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Posted: 3:00 a.m. Tuesday, July 31, 2012

Tens of millions of your tax dollars tied up in vacant buildings

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Old County Courthouse
Stephanie Brown
Old County Courthouse

By Stephanie Brown

Jacksonville, FL —

“Vast portfolio.”

That’s the phrase a number of city officials used to describe just how much land the City of Jacksonville owns, and how much of that is now vacant.

So for the past month I’ve been investigating this number and, more importantly, its worth.

It turns out the city is looking for that answer as well.

Renee Finley, with the Office of Public/Private Partnership, says they have finalized a Request for Proposal which should be appearing before a procurement committee later this week before hitting the streets.  The city is looking for a third party to come in and inventory how much land the city owns, find out how much it’s worth, locate any parcels currently unrecorded, and decide what is the best course of action for these parcels.

When asked just how big this inventory could be, Finley told me that’s what they will find out.

The Property Appraiser’s Office currently lists 2,864 parcels of land that are owned by the City of Jacksonville.  This list includes land of all varieties.  Many of the parcels are in use right now, like City Hall or the new Courthouse.  Some of the land cannot be developed because of size or protected designations- for example, the city “owns” strips of land near sidewalks or small patches around buildings but those have no great use.  Some of the parcels, mainly residential, the city does not acquire voluntarily.  These may fall to city ownership when the owner fails to pay property taxes.

Among the list, however, are also tens of millions of dollars in assessed value of vacant land and properties which could possibly move on the market.

Finley says there are a lot of options on the table for what to do with these parcels, and that will be determined once the inventory and assessment takes place.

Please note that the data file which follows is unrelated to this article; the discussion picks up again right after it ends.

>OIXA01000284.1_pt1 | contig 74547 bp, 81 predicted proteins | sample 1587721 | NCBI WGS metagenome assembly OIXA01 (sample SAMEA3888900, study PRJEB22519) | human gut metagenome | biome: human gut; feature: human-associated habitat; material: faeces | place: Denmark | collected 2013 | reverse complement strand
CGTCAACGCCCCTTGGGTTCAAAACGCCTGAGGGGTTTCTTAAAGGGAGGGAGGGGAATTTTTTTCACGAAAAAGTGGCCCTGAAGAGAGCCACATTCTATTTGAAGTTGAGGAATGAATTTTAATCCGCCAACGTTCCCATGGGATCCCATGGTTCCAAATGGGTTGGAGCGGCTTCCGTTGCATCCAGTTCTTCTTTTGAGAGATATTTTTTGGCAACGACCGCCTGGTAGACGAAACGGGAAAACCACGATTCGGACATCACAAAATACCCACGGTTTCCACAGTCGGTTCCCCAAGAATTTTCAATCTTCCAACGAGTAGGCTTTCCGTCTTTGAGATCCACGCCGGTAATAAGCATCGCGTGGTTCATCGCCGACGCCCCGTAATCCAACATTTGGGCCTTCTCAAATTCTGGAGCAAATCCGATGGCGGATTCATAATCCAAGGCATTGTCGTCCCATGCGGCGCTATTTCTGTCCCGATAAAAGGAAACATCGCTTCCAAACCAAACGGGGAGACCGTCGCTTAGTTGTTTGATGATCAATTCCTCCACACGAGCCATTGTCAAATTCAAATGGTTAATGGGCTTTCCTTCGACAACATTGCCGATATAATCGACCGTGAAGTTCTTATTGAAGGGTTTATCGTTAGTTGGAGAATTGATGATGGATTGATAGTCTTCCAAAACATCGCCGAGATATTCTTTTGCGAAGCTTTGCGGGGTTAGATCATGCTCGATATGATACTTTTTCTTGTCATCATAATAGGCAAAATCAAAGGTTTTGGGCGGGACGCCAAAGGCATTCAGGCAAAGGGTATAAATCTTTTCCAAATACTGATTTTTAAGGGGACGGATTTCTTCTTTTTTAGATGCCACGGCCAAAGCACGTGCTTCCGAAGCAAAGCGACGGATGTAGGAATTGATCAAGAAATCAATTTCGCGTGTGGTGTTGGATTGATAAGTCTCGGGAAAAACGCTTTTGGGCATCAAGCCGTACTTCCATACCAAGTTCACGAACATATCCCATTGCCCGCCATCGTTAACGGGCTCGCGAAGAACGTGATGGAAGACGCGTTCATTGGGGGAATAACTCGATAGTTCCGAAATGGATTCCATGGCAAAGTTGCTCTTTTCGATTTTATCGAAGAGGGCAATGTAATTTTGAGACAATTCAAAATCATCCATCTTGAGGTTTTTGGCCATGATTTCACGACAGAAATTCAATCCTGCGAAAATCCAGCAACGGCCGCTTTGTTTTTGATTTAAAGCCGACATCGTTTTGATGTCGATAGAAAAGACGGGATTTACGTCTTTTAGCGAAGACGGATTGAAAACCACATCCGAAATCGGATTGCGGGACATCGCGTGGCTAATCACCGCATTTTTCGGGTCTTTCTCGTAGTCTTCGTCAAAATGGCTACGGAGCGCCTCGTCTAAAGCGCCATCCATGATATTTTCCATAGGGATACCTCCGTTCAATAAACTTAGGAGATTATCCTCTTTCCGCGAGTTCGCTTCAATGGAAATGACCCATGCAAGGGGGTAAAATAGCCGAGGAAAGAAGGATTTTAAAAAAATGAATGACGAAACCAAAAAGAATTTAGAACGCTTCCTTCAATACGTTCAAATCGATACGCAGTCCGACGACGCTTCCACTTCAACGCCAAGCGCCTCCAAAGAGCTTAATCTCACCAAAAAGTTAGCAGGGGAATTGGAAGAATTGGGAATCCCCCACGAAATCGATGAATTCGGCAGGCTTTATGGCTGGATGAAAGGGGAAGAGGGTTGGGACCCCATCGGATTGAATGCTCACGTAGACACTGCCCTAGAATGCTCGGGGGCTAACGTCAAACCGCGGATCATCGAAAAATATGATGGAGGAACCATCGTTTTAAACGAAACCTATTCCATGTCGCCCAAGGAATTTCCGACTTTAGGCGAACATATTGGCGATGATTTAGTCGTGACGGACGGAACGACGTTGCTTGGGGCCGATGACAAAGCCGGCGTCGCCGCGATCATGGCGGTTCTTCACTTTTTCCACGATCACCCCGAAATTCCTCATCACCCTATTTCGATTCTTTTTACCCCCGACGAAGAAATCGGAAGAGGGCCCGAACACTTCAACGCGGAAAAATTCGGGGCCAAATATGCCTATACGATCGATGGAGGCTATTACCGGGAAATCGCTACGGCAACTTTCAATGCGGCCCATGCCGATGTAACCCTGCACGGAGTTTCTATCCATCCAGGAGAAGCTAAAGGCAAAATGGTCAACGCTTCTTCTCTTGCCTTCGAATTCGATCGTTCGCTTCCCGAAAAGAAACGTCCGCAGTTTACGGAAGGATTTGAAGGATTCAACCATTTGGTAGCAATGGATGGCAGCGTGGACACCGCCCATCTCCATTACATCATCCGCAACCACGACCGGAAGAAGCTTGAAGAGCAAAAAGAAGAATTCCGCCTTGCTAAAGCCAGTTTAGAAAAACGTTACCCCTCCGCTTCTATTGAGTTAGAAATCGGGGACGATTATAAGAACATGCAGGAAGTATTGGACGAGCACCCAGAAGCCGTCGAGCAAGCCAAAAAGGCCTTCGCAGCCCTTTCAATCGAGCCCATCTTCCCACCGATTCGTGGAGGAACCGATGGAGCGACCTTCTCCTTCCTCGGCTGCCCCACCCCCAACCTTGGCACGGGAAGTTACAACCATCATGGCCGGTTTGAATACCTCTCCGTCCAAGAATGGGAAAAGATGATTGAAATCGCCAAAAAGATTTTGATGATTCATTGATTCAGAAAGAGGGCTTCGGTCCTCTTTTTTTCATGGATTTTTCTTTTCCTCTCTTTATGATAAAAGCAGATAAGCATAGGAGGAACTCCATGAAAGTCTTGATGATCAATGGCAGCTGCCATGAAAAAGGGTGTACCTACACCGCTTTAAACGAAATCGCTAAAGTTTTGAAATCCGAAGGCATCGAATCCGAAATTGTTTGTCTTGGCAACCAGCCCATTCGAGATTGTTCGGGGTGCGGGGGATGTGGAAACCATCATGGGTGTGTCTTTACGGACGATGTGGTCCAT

“It’s a complex decision when you look at each individual property, being able to really say what is the best use for that property,” Finley says.

Right now the property is not generating any money from either tax dollars or private investment.  Two options include leasing or selling the land and buildings which would bring both property tax and revenue in for the city.  But with both Finley and Public Works Director Jim Robinson believing the real estate market is still slow-moving, they say keeping vacant buildings on the city roll is not out of the question.

I asked Robinson if some money, even if not the best value, would still be better for the city than holding vacant buildings, but he says the city needs a good return on its investment.

Some buildings have been vacant for years, and are in varying states of disrepair.  Robinson says the money it would take to restore these buildings is another deterrent from selling right away.

Finley says the current administration, led by Jacksonville Mayor Alvin Brown, has been the driving force behind finally getting an accurate roll together.  She says he sees the potential value to the taxpayers that assessing these buildings could bring.  But that exact value won’t be known until possibly the end of the year, which is how long Finley says it will likely take for this assessment.

In the second part of this investigation tomorrow I will give you a unique inside look at some of the highest-valued vacant buildings, including the old Duval County Courthouse and tell you how much city money is put in to maintaining these buildings.

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